The Yankees seemed rather to take their eye off the ball, metaphorically speaking, in September. They finished the month with a 15-12 record which was enough to seal their wildcard spot and even to give them home-field advantage in the forthcoming playoffs, but along the way the management made some peculiar and bewildering decisions in terms of who was on the field of play. Let’s look in this first article at the batters who exploded and those who really struggled.
And so the statistics:
|New York Yankees 2018 – Batting – Month – September|
With the rosters expanded, the Yankees used 3 catchers in the last month of regular play. Given the time of year and Sanchez’s struggles, it was surprising to see Aaron Boone call upon Gary Sanchez behind the plate for a higher percentage of the time than they had done in any of the previous months of 2018. Sanchez appeared in 21 games of a possible 27 as catcher and batted a paltry .179 albeit with 3 doubles and 4 home runs. The received logic was that if the Yankees kept playing him then he would break out of his offensive slump and his defensive work might improve too. He ended the season leading the league in passed balls for the second straight year and with one of the worst batting averages of all time for Yankees with the significant amount of plate appearances he was given. Conversely, other players who struggled – for example, Greg Bird (offensively) who lost playing time entirely and Miguel Andujar (defensively) who was lifted to put in a defensive player repeatedly late in the game – were not given the “practise” time to improve. Presumably, the Yankees know something about Sanchez’s psychology which we are not privy to. Romine on very little time did nothing of note at the plate whilst Higashioka was hitless on the month and not for the first time.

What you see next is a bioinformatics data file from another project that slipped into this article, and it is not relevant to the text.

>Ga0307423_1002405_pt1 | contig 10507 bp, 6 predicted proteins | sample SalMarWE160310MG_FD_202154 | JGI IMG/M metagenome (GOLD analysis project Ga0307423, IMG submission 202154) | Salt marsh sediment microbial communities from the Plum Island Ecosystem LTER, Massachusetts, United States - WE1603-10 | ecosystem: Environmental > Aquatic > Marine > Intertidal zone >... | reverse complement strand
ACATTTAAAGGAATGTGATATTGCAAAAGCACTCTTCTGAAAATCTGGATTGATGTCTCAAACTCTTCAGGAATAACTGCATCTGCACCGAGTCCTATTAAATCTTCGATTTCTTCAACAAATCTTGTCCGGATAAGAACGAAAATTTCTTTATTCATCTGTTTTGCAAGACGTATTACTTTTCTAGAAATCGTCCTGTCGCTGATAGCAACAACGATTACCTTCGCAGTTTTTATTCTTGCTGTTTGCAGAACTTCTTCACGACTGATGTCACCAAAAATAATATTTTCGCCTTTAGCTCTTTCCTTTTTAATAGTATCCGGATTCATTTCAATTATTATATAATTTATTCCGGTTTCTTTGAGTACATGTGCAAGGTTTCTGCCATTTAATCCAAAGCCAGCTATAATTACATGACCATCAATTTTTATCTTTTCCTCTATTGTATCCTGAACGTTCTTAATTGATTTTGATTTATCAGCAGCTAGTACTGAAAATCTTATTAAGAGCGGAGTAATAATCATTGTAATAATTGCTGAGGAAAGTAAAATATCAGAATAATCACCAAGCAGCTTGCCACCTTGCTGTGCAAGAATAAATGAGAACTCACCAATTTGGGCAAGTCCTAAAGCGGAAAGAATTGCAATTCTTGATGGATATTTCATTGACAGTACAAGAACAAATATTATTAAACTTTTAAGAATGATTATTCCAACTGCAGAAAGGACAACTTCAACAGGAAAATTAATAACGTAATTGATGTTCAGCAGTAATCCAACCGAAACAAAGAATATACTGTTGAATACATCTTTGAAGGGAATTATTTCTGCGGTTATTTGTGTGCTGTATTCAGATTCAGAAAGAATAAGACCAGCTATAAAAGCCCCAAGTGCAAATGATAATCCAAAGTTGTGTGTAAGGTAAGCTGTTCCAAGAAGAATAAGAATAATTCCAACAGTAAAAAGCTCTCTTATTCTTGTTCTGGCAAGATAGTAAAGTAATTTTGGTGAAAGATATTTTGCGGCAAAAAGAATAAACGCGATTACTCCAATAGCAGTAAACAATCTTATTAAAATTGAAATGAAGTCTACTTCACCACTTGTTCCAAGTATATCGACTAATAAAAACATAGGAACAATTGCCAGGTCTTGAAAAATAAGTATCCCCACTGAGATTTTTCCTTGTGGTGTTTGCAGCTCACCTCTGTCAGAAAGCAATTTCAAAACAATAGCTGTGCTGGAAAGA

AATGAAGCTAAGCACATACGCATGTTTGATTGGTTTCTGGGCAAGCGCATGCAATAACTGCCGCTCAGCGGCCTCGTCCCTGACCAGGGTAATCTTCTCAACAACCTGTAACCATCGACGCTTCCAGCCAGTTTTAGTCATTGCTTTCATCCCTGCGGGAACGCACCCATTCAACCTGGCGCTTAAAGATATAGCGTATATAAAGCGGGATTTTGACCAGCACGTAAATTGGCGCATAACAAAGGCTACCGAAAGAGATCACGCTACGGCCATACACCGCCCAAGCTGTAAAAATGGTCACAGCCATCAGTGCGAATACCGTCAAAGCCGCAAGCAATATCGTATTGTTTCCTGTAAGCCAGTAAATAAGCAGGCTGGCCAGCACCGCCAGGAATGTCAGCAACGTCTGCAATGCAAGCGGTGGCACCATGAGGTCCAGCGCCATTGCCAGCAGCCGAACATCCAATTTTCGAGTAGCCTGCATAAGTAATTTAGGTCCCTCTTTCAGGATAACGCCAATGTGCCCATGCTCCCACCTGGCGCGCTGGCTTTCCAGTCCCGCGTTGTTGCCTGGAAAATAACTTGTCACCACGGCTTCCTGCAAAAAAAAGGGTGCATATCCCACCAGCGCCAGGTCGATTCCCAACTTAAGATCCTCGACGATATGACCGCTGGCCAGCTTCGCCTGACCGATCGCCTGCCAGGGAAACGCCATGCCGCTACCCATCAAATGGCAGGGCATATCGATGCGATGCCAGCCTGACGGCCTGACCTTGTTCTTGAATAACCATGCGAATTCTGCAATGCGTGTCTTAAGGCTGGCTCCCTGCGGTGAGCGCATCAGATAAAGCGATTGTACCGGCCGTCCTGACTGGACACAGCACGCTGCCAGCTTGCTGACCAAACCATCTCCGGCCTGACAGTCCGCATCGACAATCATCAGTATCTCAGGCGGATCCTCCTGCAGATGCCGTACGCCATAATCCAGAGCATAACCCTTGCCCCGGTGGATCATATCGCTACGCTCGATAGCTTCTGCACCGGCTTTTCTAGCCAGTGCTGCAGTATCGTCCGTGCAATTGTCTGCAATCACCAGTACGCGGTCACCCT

Luke Voit had his second month in pinstripes and continues to be astounding his public (and probably his management). He hit .333 with 10 homers (15 extra base hits) and consequently reduced the aforementioned Greg Bird to the occasional pinch hit and a little time at designated hitter (DH). Gleyber Torres wasn’t the player at the plate that he had been earlier the season. He mustered only .233 but this was on a team that really wasn’t too good at hitting as a whole and still saw as the fifth best Yankee batter in terms of batting average (BA) on the month and a single point over the team batting average. Neil Walker was also used at 2nd but the majority of his appearances were either subbing for Miguel Andujar or coming into cover for the same player’s much talked about defensive weaknesses in the late innings. Walker batted only .186 compared to Andujar’s .284. Andujar led the team in doubles and was second only to Voit in total extra base hits. Ultimately, you would have to think that Andujar was VERY bad with the glove for the Yankees to be willing to give all this up and from my seat overlooking the field I wasn’t seeing it. He isn’t as good as he could be but I’m not seeing that big a gap in performance compared to his peers. Tyler Wade, like Walker, saw time at second, third and right-field. He’s fine defensively but doesn’t offer anything with the bat. It will be interesting to see if he is in the Yankees’ Spring Training camp in April or whether he will have gone elsewhere.